Research published in the journal Disease Models and Mechanisms suggests that analysis of cancer DNA concentrations in the blood could improve the early detection of lung cancer. The blood test detects and measures the concentrations of cancer DNA, which is shed as cancer cells grow and multiply.
The preliminary trial of the blood test was conducted by researchers at the Medical Research Council (MRC) Toxicology Unit (London, UK) on mice that have a KRAS gene mutation, which models the pre-cancerous stage of lung cancer in mice.
The researchers took blood samples and CT scans at different time intervals to monitor the development of the pre-cancerous lung tumors in the mice. They discovered that the mice developing cancerous lung tumors had higher concentrations of circulating cancer DNA in their blood compared to healthy mice.
The team also discovered through a comparison of the CT scans and blood test data that the concentrations of cancer DNA increased and decreased in the blood in correlation with the size of the tumors.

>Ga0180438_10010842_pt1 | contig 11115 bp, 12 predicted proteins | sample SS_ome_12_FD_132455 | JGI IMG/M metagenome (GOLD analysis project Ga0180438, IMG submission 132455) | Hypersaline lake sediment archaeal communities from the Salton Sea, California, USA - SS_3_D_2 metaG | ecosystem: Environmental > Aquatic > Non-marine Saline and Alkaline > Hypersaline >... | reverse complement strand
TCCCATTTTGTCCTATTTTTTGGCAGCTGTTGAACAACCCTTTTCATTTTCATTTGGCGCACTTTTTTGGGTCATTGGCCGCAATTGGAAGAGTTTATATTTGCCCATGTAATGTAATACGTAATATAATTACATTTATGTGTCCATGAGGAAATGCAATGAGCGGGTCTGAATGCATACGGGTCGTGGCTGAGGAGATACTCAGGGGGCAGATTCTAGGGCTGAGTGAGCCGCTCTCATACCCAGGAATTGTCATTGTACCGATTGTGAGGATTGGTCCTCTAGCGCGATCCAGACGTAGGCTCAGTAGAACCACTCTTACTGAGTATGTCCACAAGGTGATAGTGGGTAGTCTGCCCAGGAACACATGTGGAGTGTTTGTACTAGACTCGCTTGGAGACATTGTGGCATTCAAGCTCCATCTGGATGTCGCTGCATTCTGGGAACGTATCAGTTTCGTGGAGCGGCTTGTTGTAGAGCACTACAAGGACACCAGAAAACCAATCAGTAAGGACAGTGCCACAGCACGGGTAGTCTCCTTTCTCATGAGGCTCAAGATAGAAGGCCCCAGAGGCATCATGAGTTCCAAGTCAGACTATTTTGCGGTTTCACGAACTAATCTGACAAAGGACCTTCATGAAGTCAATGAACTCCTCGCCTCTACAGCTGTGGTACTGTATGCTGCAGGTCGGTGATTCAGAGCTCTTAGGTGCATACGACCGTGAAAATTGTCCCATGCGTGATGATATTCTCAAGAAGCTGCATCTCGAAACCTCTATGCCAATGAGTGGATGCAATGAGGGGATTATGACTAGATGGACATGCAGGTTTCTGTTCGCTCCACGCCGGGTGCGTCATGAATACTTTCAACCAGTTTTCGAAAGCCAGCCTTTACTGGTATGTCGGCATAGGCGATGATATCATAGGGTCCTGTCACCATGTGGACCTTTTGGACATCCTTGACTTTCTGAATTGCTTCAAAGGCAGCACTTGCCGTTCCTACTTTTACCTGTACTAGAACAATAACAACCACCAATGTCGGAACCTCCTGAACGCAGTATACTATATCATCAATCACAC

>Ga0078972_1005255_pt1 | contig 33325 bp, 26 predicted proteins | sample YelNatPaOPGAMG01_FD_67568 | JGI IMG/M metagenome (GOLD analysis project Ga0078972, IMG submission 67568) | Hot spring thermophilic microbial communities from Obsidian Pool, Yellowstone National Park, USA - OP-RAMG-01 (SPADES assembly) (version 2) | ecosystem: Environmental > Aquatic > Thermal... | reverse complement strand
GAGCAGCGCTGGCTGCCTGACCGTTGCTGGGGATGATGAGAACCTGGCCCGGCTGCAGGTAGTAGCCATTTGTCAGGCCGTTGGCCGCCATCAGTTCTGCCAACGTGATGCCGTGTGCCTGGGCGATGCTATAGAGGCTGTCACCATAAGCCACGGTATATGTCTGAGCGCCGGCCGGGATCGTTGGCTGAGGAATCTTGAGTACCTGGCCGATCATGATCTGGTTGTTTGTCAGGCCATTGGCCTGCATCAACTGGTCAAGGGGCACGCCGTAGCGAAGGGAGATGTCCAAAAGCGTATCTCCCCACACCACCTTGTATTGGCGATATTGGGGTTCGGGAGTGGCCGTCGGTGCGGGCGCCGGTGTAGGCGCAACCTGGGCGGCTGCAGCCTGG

“These observations are exciting because it suggests that tumor-causing mutations may be detectable in circulating DNA from patients with early-stage cancers or with pre-cancerous tumors”, added Miguel Martins, who is the lead author and programme leader (MRC, London, UK).
More recently the researchers have managed to analyze circulating cancer DNA in the blood for the presence of the KRAS mutation, which is responsible for the tumor development. They found that the blood test could detect this mutation and was especially effective at doing this in mice that had tumors in later stages of pre-cancerous development.
“This is a really promising piece of early-stage research. Lung cancer is incredibly difficult to diagnose at the stage where it can be successfully treated, leading to a poor rate of survival.”
“Developing early detection strategies to improve survival rates is key, and if this can be achieved using only a blood sample it would greatly benefit patients and the NHS. We look forward to the results of the next stages of this research,” concluded Mariana Delfino-Machin (MRC, London, UK).